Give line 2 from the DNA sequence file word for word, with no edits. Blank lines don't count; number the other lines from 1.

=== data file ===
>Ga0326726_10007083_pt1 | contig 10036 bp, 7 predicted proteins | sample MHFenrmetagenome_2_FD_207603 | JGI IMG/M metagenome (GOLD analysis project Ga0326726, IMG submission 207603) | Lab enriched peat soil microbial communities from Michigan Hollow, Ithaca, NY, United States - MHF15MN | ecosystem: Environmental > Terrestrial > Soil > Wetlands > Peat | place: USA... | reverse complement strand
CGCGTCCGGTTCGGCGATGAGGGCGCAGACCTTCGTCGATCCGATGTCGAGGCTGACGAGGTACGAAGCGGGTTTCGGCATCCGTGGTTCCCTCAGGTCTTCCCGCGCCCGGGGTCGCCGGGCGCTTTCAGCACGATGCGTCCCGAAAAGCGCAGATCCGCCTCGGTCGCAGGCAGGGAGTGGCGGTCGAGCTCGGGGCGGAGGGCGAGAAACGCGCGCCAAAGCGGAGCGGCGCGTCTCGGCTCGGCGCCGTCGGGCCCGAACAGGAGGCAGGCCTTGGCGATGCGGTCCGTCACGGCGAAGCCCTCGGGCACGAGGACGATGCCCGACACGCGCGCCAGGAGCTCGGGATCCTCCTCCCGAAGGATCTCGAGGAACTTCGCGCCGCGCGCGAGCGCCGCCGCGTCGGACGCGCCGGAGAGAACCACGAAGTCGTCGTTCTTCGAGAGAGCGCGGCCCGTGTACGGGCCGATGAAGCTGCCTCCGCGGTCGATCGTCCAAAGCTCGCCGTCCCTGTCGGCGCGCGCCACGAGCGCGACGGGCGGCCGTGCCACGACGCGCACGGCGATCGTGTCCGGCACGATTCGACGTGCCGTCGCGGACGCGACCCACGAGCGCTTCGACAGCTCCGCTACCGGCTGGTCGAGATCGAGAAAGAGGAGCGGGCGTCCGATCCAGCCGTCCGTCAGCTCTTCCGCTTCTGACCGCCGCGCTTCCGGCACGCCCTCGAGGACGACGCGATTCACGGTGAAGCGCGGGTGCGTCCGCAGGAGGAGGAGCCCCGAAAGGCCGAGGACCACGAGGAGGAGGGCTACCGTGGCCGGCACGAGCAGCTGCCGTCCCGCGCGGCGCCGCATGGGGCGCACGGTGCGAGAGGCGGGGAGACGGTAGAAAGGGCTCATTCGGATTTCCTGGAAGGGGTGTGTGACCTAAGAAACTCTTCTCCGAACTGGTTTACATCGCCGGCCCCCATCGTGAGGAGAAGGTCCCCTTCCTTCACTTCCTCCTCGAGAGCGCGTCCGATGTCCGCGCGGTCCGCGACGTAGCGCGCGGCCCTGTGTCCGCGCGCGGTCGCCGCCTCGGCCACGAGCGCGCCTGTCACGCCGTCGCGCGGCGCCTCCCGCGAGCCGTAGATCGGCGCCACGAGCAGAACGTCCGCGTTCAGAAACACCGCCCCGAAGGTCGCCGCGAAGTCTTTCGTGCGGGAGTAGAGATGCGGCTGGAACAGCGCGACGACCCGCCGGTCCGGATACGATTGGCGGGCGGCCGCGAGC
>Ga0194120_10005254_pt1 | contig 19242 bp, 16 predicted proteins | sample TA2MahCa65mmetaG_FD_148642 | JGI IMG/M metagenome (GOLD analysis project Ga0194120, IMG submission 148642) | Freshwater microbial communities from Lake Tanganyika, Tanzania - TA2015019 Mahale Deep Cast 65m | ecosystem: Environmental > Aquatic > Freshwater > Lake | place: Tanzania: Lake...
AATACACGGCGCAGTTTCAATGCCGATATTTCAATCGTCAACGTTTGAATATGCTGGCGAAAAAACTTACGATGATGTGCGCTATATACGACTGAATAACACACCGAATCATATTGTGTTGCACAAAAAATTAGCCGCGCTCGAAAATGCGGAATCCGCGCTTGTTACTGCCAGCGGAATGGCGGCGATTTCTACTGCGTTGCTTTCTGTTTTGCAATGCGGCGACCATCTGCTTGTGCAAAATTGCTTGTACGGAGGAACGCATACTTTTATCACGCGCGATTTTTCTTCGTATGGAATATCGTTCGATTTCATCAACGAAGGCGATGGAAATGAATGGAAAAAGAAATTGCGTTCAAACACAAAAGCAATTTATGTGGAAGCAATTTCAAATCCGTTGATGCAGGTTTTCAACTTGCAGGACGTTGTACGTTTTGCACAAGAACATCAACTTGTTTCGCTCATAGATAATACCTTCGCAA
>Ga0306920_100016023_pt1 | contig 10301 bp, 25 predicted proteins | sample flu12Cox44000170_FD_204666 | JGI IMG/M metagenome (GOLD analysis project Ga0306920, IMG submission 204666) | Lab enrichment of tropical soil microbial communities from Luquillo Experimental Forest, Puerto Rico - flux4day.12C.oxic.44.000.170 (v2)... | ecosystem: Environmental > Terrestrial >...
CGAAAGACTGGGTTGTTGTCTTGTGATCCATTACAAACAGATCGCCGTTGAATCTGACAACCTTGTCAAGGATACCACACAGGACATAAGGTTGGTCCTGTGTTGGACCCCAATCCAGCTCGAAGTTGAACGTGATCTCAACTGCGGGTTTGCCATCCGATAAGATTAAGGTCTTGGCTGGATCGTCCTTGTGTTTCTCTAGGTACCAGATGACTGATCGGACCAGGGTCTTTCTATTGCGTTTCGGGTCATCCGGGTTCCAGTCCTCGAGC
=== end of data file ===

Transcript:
CGCGTCCGGTTCGGCGATGAGGGCGCAGACCTTCGTCGATCCGATGTCGAGGCTGACGAGGTACGAAGCGGGTTTCGGCATCCGTGGTTCCCTCAGGTCTTCCCGCGCCCGGGGTCGCCGGGCGCTTTCAGCACGATGCGTCCCGAAAAGCGCAGATCCGCCTCGGTCGCAGGCAGGGAGTGGCGGTCGAGCTCGGGGCGGAGGGCGAGAAACGCGCGCCAAAGCGGAGCGGCGCGTCTCGGCTCGGCGCCGTCGGGCCCGAACAGGAGGCAGGCCTTGGCGATGCGGTCCGTCACGGCGAAGCCCTCGGGCACGAGGACGATGCCCGACACGCGCGCCAGGAGCTCGGGATCCTCCTCCCGAAGGATCTCGAGGAACTTCGCGCCGCGCGCGAGCGCCGCCGCGTCGGACGCGCCGGAGAGAACCACGAAGTCGTCGTTCTTCGAGAGAGCGCGGCCCGTGTACGGGCCGATGAAGCTGCCTCCGCGGTCGATCGTCCAAAGCTCGCCGTCCCTGTCGGCGCGCGCCACGAGCGCGACGGGCGGCCGTGCCACGACGCGCACGGCGATCGTGTCCGGCACGATTCGACGTGCCGTCGCGGACGCGACCCACGAGCGCTTCGACAGCTCCGCTACCGGCTGGTCGAGATCGAGAAAGAGGAGCGGGCGTCCGATCCAGCCGTCCGTCAGCTCTTCCGCTTCTGACCGCCGCGCTTCCGGCACGCCCTCGAGGACGACGCGATTCACGGTGAAGCGCGGGTGCGTCCGCAGGAGGAGGAGCCCCGAAAGGCCGAGGACCACGAGGAGGAGGGCTACCGTGGCCGGCACGAGCAGCTGCCGTCCCGCGCGGCGCCGCATGGGGCGCACGGTGCGAGAGGCGGGGAGACGGTAGAAAGGGCTCATTCGGATTTCCTGGAAGGGGTGTGTGACCTAAGAAACTCTTCTCCGAACTGGTTTACATCGCCGGCCCCCATCGTGAGGAGAAGGTCCCCTTCCTTCACTTCCTCCTCGAGAGCGCGTCCGATGTCCGCGCGGTCCGCGACGTAGCGCGCGGCCCTGTGTCCGCGCGCGGTCGCCGCCTCGGCCACGAGCGCGCCTGTCACGCCGTCGCGCGGCGCCTCCCGCGAGCCGTAGATCGGCGCCACGAGCAGAACGTCCGCGTTCAGAAACACCGCCCCGAAGGTCGCCGCGAAGTCTTTCGTGCGGGAGTAGAGATGCGGCTGGAACAGCGCGACGACCCGCCGGTCCGGATACGATTGGCGGGCGGCCGCGAGC